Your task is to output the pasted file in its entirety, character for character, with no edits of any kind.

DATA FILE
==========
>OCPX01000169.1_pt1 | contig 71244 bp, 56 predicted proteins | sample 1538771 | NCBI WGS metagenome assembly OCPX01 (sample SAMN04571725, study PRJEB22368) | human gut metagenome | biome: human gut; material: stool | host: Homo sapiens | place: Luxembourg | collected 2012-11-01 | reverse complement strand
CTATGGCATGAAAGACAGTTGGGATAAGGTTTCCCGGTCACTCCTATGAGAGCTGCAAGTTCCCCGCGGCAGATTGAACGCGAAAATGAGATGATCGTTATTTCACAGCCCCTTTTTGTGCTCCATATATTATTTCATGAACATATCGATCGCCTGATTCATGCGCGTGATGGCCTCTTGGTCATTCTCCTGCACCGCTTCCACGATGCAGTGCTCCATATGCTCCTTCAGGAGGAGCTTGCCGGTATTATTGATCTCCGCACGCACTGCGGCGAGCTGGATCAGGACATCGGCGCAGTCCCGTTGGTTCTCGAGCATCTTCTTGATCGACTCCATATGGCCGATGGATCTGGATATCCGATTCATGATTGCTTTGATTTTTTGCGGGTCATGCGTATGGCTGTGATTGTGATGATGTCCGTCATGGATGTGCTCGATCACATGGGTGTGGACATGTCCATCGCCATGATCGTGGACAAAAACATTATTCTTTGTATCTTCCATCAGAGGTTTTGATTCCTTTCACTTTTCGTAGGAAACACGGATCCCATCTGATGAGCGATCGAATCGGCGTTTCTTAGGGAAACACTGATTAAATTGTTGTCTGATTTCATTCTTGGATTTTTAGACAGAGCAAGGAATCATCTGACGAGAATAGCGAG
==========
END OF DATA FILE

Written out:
>OCPX01000169.1_pt1 | contig 71244 bp, 56 predicted proteins | sample 1538771 | NCBI WGS metagenome assembly OCPX01 (sample SAMN04571725, study PRJEB22368) | human gut metagenome | biome: human gut; material: stool | host: Homo sapiens | place: Luxembourg | collected 2012-11-01 | reverse complement strand
CTATGGCATGAAAGACAGTTGGGATAAGGTTTCCCGGTCACTCCTATGAGAGCTGCAAGTTCCCCGCGGCAGATTGAACGCGAAAATGAGATGATCGTTATTTCACAGCCCCTTTTTGTGCTCCATATATTATTTCATGAACATATCGATCGCCTGATTCATGCGCGTGATGGCCTCTTGGTCATTCTCCTGCACCGCTTCCACGATGCAGTGCTCCATATGCTCCTTCAGGAGGAGCTTGCCGGTATTATTGATCTCCGCACGCACTGCGGCGAGCTGGATCAGGACATCGGCGCAGTCCCGTTGGTTCTCGAGCATCTTCTTGATCGACTCCATATGGCCGATGGATCTGGATATCCGATTCATGATTGCTTTGATTTTTTGCGGGTCATGCGTATGGCTGTGATTGTGATGATGTCCGTCATGGATGTGCTCGATCACATGGGTGTGGACATGTCCATCGCCATGATCGTGGACAAAAACATTATTCTTTGTATCTTCCATCAGAGGTTTTGATTCCTTTCACTTTTCGTAGGAAACACGGATCCCATCTGATGAGCGATCGAATCGGCGTTTCTTAGGGAAACACTGATTAAATTGTTGTCTGATTTCATTCTTGGATTTTTAGACAGAGCAAGGAATCATCTGACGAGAATAGCGAG